It is the task of the church to disciple the world, but as my thesis and this blog has consistently argued there is a real problem. The church itself has been partly colonised by the world system since Constantine’s time. This is the source of the mixture of blessing and oppressing that has characterised Western Christianity and was carried into Africa by European mission and colonisation and locked onto the dominating rule of the existing African system. Deliverers are needed for the church as well as the nation or we will be seen to be without integrity and will release the wrong kind of leaders who won’t be saviours but will perpetuate the old system. The outpourings of the century of the Holy Spirit carry the power to restore God’s kingdom rule (Rom 14:17) but they need to be understood, experienced and applied in the context of an ecclesia which is the expression of God’s politics.

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Responses

  1. ‘releasing deliverers into governance’ – what a fantastic phrase. So much of what i have been learning is to do with governance, so much of what is on my heart is to do with how governance is worked out in the community. Well if I can be a part of that, it would be amazing

  2. it just struck me that all of our frantic attempts to organize and manage the church not only demonstrates the spirit of empire but also demonstrates a gross distrust of God’s ability to manage things. We seem to think that to get anything done, especially anything that might bring around those things we believe are of the Kingdom, well that God might not come through, and hey, we better get on it.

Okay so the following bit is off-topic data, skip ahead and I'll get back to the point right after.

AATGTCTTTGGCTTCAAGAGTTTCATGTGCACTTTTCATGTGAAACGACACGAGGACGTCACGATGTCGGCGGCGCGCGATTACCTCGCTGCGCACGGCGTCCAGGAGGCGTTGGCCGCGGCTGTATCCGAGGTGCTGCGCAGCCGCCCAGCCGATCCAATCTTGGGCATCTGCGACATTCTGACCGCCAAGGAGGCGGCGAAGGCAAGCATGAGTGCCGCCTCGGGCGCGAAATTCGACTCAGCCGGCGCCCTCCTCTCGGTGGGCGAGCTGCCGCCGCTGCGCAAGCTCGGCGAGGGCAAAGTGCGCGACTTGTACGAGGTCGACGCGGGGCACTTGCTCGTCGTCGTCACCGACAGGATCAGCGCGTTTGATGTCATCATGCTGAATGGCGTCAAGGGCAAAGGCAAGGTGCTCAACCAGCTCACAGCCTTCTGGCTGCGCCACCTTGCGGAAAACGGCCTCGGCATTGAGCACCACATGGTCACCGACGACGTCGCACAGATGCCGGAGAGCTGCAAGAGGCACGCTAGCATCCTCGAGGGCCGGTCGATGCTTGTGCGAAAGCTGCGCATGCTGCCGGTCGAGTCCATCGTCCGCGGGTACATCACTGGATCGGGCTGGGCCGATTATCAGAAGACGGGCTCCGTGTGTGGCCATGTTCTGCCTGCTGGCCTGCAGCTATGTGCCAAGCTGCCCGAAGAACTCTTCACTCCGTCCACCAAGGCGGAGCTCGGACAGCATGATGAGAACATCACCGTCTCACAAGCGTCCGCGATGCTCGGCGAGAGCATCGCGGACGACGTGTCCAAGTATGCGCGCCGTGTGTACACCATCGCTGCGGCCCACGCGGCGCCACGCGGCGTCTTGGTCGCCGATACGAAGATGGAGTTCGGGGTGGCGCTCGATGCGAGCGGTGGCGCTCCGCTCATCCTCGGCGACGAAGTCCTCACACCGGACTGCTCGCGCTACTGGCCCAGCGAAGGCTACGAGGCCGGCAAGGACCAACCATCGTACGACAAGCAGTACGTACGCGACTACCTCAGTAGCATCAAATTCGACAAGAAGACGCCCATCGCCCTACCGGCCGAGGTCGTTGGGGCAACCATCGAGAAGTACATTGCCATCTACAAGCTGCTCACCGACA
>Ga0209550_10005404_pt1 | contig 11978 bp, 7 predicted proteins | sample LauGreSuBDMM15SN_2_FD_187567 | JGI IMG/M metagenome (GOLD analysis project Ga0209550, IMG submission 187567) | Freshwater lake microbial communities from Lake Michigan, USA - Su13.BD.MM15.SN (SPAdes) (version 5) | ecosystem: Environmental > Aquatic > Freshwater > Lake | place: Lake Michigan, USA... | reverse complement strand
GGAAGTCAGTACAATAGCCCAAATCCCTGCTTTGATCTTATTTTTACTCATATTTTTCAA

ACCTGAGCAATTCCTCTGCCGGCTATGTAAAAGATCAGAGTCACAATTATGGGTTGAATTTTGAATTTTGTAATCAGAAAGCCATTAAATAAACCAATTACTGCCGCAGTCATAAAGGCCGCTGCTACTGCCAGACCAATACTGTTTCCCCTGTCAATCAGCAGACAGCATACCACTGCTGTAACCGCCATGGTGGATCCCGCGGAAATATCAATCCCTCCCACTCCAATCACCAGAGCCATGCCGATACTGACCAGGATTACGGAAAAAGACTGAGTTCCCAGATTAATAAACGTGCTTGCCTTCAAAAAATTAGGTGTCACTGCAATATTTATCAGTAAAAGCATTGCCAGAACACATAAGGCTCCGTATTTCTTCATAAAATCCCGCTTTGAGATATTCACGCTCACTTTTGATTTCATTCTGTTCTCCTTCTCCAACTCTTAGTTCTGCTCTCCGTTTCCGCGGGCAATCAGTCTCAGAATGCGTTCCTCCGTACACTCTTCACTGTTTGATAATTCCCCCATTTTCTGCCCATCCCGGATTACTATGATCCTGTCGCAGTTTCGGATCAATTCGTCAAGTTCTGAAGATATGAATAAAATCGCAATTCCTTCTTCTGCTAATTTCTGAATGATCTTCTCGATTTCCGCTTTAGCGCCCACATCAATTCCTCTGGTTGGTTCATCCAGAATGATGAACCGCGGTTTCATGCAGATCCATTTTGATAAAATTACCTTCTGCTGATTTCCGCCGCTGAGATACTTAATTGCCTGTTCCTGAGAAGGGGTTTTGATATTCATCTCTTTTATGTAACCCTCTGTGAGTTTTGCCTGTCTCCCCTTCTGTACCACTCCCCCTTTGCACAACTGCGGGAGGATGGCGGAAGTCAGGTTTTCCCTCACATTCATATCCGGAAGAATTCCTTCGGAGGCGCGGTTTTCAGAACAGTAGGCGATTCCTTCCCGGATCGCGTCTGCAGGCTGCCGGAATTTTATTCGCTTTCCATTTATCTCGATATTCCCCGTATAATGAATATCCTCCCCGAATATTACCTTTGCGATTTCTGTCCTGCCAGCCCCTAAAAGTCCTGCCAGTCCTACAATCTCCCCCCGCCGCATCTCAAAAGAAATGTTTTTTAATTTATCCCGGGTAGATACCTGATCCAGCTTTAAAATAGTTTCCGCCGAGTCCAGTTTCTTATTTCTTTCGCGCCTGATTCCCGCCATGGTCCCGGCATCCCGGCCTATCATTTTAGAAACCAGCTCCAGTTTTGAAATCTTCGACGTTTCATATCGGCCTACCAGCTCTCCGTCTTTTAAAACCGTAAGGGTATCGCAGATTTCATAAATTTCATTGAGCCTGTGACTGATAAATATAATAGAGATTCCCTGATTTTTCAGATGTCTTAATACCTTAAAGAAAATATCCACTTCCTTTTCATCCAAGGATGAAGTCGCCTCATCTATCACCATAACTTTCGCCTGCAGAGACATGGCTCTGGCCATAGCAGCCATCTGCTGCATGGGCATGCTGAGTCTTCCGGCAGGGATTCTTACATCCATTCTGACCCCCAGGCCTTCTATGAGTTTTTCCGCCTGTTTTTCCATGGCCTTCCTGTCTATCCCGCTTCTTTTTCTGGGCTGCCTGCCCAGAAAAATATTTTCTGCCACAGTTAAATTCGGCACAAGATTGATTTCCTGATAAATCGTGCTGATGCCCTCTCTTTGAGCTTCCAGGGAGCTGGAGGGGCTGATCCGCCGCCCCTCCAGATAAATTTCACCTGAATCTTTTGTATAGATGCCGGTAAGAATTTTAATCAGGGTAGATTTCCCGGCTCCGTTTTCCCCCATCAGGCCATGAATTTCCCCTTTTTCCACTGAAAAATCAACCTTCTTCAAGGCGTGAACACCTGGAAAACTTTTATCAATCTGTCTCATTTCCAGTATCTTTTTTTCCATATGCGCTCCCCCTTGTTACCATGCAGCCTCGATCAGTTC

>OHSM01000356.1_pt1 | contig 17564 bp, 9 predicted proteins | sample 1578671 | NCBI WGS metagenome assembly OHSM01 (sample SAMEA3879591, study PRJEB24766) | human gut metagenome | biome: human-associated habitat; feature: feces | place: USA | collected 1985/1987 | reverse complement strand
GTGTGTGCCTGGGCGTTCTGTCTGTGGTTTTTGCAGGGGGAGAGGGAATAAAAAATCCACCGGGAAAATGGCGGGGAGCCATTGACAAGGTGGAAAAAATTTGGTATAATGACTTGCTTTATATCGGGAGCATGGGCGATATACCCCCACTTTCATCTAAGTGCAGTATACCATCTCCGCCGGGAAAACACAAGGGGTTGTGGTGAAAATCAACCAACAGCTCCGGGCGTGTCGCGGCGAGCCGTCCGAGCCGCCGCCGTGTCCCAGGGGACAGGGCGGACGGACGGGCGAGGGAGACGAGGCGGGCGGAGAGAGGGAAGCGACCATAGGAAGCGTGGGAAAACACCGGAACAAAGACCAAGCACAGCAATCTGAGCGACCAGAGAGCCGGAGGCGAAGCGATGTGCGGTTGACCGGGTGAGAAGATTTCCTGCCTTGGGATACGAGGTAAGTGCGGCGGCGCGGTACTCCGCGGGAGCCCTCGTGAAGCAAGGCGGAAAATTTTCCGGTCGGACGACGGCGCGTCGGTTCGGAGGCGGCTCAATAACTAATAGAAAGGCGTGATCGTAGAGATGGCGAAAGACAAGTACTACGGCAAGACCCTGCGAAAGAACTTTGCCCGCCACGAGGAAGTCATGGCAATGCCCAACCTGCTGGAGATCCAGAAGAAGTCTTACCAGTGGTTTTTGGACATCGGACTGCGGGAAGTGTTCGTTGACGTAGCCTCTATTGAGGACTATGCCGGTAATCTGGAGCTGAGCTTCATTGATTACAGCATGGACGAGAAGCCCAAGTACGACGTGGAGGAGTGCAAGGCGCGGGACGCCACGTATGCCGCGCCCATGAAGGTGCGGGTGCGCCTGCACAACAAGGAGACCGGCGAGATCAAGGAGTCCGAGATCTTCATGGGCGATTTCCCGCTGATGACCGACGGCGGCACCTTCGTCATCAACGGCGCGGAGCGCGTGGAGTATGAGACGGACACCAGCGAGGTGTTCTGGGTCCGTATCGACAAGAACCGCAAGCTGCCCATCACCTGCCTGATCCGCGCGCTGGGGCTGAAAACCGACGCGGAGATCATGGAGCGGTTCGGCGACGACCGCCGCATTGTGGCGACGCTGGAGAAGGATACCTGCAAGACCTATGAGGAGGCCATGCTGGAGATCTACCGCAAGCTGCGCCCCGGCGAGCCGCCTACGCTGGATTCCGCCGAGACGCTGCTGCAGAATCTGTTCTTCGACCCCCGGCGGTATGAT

To strike out, willing to go where God leads, to follow into the unknown without a community in place to hold our hands, well, that seems rather more than most of us might have the faith to do. I mean, there is such a huge chance that God might fail us and then what?

    To be released as deliverers into governance (fabulous phrase) means we first must be willing to experience that release ourselves in the terms of what governs us – belief or unbelief.
    c.

  3. May God send us many deliverers who govern:
    http://www.huffingtonpost.com/johann-hari/post_2060_b_867183.html

    c.

  4. Hey Roger,

    Love how you have summed up so much of what we do. Thank you for breathing life and freshness back into why we do what we do.

    • Hi Steve,
      It’s good to hear from you. Big thanks for the encouragement!